Three Stories and Life

If you have a teacher who knows when and how to impart knowledge to the students then indeed you are truly blessed.

Being spiritual is not being serious or being uninvolved. It is about balance and being consciously & completely involved. Only when you are consciously and truly involved, you would notice the transient nature of life. And with that knowledge, you could ensue satvic Vairagya and can practice Udaseenatha in your worldly affairs.

“Anapeksha shuchir daksha udaseeno gatavyataha sarvarambha parityagi yo mad bhaktah sa me priyaha

Three stories that changed the way I think. All of them were told to me to address the questions at different times.

This is my life, how can I not stress?

The First is the story of King Janaka who calls his counsellors for an impromptu meeting at an unearthly hour because he dreamt being a beggar. His questions were

“Am I a King or “Am I a beggar? which is true ?”
“Is this dream state true, or is the waking state true?

Both the states are pretty convincing, isn’t it? When dreaming that seemed as real as life itself. He was confused as he had everything that he has in the waking state( I mean, in his dream, he had a body, sensory organs, mind, a story line, emotions, vulnerability, drama, feelings, people, ego etc)

We also dream but we never question. If that seemed real then maybe this also holds the same prominence as the other one. Perhaps the dreams are the way of Nature to shake us from the very shackles that we build around us by being so serious about this life here. We live as if we are here forever. I am not asking to be reckless but we don’t have to be dead serious. what if this life is nothing more than a dream?

If this is a more like a dream, then how do I live it?

The second story is that of a monk who refrains from even looking at a woman, carries a beautiful girl and helps her cross the river. Once they are on the other side, he puts her down, she thanks him and leaves. After a long walk, he reaches his hut only to be questioned by the other monks.

To that his answer was “I left her there itself. But it looks like you are still carrying her in your mind.”

If everybody could read the other person then we might stop looking for each other. We carry so much filth in our mind and turning spiritual is to clean that first and then learn to be in the “now.” Everybody has an offbeat drama unfolding before them each moment, nobody can teach us how to live them. There is no code, no norm, no structure but what matters is our “Intention” behind our actions.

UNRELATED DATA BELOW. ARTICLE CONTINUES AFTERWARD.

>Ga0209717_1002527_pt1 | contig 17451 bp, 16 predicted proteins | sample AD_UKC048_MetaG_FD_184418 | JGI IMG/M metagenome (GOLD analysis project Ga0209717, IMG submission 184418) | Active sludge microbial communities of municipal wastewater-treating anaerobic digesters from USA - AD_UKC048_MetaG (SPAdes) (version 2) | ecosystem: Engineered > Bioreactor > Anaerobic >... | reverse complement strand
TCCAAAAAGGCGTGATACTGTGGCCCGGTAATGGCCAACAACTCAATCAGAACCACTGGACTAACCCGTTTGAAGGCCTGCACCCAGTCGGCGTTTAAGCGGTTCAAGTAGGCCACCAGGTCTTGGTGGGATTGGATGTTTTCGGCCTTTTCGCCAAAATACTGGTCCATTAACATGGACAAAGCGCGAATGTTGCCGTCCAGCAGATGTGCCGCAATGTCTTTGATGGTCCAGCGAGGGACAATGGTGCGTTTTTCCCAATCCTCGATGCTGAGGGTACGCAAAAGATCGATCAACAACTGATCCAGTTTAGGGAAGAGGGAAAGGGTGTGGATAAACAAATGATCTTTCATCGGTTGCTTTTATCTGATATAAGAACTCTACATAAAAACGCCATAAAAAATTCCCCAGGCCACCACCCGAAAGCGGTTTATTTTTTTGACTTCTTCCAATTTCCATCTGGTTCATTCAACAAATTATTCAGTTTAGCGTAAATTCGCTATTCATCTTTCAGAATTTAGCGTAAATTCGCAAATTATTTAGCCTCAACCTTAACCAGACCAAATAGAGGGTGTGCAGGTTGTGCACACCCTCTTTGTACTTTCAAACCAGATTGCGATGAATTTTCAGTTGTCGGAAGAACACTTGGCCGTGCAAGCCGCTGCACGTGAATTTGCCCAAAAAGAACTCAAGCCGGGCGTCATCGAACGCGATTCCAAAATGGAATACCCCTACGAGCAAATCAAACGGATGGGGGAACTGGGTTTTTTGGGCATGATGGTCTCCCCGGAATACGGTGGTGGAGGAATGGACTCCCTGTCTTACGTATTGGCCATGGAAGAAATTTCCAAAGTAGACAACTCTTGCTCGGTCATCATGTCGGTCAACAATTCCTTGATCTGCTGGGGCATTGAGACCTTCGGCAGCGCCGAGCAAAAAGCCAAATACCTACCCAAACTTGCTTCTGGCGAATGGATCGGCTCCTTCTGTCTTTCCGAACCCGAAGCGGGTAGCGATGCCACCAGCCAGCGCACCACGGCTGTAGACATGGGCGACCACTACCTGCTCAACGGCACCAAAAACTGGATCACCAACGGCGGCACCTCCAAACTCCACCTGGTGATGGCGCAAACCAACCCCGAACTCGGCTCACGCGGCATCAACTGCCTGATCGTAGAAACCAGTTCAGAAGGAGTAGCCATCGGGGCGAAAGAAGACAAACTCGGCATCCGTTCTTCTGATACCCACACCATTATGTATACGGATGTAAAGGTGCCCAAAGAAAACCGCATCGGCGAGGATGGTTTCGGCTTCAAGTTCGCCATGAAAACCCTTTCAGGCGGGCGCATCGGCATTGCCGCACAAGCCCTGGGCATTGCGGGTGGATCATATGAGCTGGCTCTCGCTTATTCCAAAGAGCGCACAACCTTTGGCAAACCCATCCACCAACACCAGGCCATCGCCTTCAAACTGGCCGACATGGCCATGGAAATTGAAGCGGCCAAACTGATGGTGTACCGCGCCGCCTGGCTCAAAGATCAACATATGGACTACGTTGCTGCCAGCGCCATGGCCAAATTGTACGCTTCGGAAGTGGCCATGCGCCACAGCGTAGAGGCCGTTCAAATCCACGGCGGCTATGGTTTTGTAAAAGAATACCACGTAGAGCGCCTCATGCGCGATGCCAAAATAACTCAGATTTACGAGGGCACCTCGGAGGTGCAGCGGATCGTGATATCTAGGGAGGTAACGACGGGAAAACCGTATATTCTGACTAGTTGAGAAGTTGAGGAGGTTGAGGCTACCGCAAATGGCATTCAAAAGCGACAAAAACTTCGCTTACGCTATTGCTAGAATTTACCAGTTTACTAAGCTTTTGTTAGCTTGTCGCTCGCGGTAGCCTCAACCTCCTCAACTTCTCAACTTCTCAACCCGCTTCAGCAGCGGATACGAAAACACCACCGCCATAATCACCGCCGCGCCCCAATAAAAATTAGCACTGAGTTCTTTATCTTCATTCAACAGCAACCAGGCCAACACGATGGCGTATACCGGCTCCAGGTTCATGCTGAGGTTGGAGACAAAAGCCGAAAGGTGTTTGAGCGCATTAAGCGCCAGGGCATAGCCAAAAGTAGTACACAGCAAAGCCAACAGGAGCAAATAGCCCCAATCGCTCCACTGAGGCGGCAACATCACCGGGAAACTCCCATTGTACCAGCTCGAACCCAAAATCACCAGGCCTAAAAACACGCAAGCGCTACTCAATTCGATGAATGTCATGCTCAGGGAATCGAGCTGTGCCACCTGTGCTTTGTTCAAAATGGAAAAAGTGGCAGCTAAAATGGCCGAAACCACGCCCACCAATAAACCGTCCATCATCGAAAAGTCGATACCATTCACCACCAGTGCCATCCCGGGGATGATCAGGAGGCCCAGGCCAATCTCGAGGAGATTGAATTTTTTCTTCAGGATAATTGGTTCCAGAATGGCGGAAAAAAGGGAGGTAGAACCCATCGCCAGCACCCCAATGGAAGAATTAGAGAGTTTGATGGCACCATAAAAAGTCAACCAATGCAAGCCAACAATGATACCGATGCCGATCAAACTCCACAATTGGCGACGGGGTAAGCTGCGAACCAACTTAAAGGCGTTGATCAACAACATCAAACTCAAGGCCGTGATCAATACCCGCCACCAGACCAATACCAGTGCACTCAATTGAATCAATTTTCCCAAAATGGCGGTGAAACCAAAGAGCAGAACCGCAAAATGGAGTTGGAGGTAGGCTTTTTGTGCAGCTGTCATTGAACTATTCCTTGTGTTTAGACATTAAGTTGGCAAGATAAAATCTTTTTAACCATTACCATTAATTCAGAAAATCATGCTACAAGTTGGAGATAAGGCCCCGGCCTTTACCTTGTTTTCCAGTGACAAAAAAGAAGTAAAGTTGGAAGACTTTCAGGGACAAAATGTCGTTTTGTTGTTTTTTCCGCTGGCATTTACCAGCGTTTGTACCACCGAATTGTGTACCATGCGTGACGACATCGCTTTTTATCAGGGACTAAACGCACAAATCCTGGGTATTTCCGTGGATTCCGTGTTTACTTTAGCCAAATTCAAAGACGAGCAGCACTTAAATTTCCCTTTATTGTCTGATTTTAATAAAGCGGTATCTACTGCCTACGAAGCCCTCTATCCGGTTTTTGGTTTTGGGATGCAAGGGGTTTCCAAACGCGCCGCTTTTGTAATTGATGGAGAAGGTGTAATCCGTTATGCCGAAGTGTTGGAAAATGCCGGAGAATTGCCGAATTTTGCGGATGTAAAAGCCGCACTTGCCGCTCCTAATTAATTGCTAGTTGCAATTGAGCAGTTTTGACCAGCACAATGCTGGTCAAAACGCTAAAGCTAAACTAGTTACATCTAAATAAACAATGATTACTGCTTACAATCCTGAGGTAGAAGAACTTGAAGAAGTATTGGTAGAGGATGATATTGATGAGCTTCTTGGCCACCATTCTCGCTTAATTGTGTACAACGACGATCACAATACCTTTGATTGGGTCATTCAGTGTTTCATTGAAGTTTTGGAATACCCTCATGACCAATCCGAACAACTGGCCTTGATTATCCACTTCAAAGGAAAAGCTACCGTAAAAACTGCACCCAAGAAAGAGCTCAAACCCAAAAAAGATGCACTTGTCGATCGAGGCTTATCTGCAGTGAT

Where am I stuck?

The third story is that of a holy river which confronts a huge obstacle in its path which splits that river into two separate streams. One branch flows towards the right was considered “holy” and worshipped by people. The other abstained and was considered not so holy.

Ganges splitting two streams

The river with time got two different names and identified itself to be separate and disremembered that it was One. (Just like the belief of goddess Lakshmi and Alakshmi)

We are just like that river, we identified with the common belief. We forgot what we were before we landed into our mother’s tummy. When we came out we were taught and told that we are this and that and slowly we got identified and attached. Maybe before the crash landing, we were one. All the identities in this journey can be ours but Can it be us?

Don’t you think we should take some time to dwell into these? What if we wake from this too and realize that it was only a dream? So much of sweat, agony, stress, jealousy, wrongdoings and all this for just a DREAM.

What if life is not a dream? We still came with an expiration date. And, trust me, we will not remember a thing of this life even if we come back. So witness the ride while you are here 🙂

Inception.jpg

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Published by

Sumi Nath

I strongly believe in the maxim 'I am what I think'. A Business degree holder taught to pose 'What's In It For Me?', is now seeking to understand the Real Self. My journey is what you will read here.

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